Letting stand a $160 million judgment against Microsoft, the U.S. Court of Appeals for the Federal Circuit recently affirmed a jury verdict finding that Microsoft willfully infringed Z4 Technologies’ patents relating to methods for preventing computer software piracy. Z4 Technologies, Inc. v. Microsoft Corp., Case No. 06-1638 (Fed. Cir., Nov. 16, 2007) (Linn, J.).

Z4’s two patents describe and claim a method whereby software may be deactivated upon failure of a user to submit proper registration information to a representative within a specified grace period after first use. Z4 alleged that the “Product Activation” feature of Microsoft Windows and Microsoft Office infringed these patents. After a jury found Microsoft willfully infringed the patents and awarded damages, the Court awarded Z4 attorneys’ fees. Microsoft filed a motion for a judgment notwithstanding the verdict (JNOV) and for a new trial. After both motions were denied, Microsoft appealed.

The Federal Circuit, after upholding the jury verdict, finding a “legally sufficient evidentiary basis” for it, turned to the denial of Microsoft’s motion for a new trial based on allegedly erroneous jury instructions. Microsoft argued that the district court erred by not instructing the jury that the burden of proving invalidity “is more easily carried when the references on which the assertion is based were not directly considered by the [PTO] examiner during prosecution.

Rejecting this argument, the Court agreed that a party “may” more easily carry its burden of proving invalidity when a prior art reference was not before the Patent and Trademark Office (PTO) but noted that a jury instruction to that effect is not mandatory. In addition, the Court cautioned that such an instruction might improperly “lead the jury to believe that the burden of proof is less than clear and convincing when prior art was not considered by the PTO.” Therefore, the Court held that the district court did not abuse its discretion by refusing to accept Microsoft’s proposed jury instruction.

The Federal Circuit also rebuffed Microsoft’s argument that the district court’s obviousness instruction was contrary to the Supreme Court’s decision in KSR, insofar as the jury was instructed that a finding of obviousness required “a teaching, suggestion or incentive to combine” the prior art in the manner claimed, finding the error to be “harmless.” In so doing, the Court observed that the “only direct evidence of obviousness introduced by Microsoft was the conclusionary testimony of its expert.”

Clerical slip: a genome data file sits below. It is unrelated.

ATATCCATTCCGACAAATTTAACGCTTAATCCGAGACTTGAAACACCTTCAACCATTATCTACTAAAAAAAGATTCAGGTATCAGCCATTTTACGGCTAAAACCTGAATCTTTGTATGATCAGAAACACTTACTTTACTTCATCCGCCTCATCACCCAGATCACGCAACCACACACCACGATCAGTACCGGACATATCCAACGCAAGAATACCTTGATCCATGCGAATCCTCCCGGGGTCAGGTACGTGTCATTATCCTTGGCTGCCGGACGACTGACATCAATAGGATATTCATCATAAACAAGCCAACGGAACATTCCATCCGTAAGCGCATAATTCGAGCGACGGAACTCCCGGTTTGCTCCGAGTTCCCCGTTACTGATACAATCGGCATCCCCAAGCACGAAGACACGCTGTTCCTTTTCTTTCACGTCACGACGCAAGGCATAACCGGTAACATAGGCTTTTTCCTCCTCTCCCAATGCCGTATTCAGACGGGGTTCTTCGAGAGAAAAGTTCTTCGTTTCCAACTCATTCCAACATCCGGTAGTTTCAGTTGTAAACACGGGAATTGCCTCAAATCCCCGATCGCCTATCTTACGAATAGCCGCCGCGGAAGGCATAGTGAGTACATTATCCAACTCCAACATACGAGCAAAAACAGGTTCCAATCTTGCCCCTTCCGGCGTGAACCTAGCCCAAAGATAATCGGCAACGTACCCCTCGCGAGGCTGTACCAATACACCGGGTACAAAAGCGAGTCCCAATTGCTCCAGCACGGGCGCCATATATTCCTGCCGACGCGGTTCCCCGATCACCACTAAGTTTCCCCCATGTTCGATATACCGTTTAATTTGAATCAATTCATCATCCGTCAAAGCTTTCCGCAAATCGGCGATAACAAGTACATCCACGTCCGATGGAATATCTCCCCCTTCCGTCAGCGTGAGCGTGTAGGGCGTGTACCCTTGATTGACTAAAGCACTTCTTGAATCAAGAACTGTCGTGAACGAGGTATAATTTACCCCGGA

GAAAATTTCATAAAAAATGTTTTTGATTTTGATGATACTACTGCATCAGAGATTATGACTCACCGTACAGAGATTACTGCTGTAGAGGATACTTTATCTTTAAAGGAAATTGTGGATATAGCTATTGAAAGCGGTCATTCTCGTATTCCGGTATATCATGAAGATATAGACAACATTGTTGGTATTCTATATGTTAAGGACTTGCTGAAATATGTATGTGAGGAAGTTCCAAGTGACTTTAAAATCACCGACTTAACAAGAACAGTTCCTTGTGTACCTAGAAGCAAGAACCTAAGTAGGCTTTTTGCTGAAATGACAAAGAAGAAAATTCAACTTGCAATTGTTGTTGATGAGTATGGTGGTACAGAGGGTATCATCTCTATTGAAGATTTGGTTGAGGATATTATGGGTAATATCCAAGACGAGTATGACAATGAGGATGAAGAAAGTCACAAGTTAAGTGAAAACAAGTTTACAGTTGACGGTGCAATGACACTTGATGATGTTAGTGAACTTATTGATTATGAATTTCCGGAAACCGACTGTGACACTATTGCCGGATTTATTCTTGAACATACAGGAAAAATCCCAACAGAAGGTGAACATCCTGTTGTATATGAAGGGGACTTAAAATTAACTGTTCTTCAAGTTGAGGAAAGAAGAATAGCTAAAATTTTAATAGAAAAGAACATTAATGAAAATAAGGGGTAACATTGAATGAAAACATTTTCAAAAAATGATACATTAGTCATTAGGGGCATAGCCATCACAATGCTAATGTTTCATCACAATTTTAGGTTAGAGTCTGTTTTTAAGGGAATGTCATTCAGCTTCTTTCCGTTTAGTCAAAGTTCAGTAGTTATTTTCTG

Finally, Microsoft requested a remand for a new trial on damages in light of the Supreme Court’s decision in Microsoft v. AT&T. Microsoft argued that the jury erroneously based its damages calculation based on worldwide sales—a damages theory rejected by the Supreme Court in the context of 35 U.S.C. § 271(f) and copies of software made from “golden master” disks. The Federal Circuit denied Microsoft’s request for a remand on damages because “the jury did not and could not have relied on § 271(f) in determining its damages award.” Neither the complaint nor the jury instructions referenced § 271(f). According to the Court, the jury was instructed only as to infringement under § 271(a), and “we must assume that the jury properly confined its analysis and ultimate finding of liability to the instructions given under § 271(a).”

Practice Note: Based on the language in this opinion, a possible open question is whether it would constitute prejudicial error were a district court to instruct a jury that the burden of showing invalidity “may” be easier to carry based on prior art not considered by the PTO.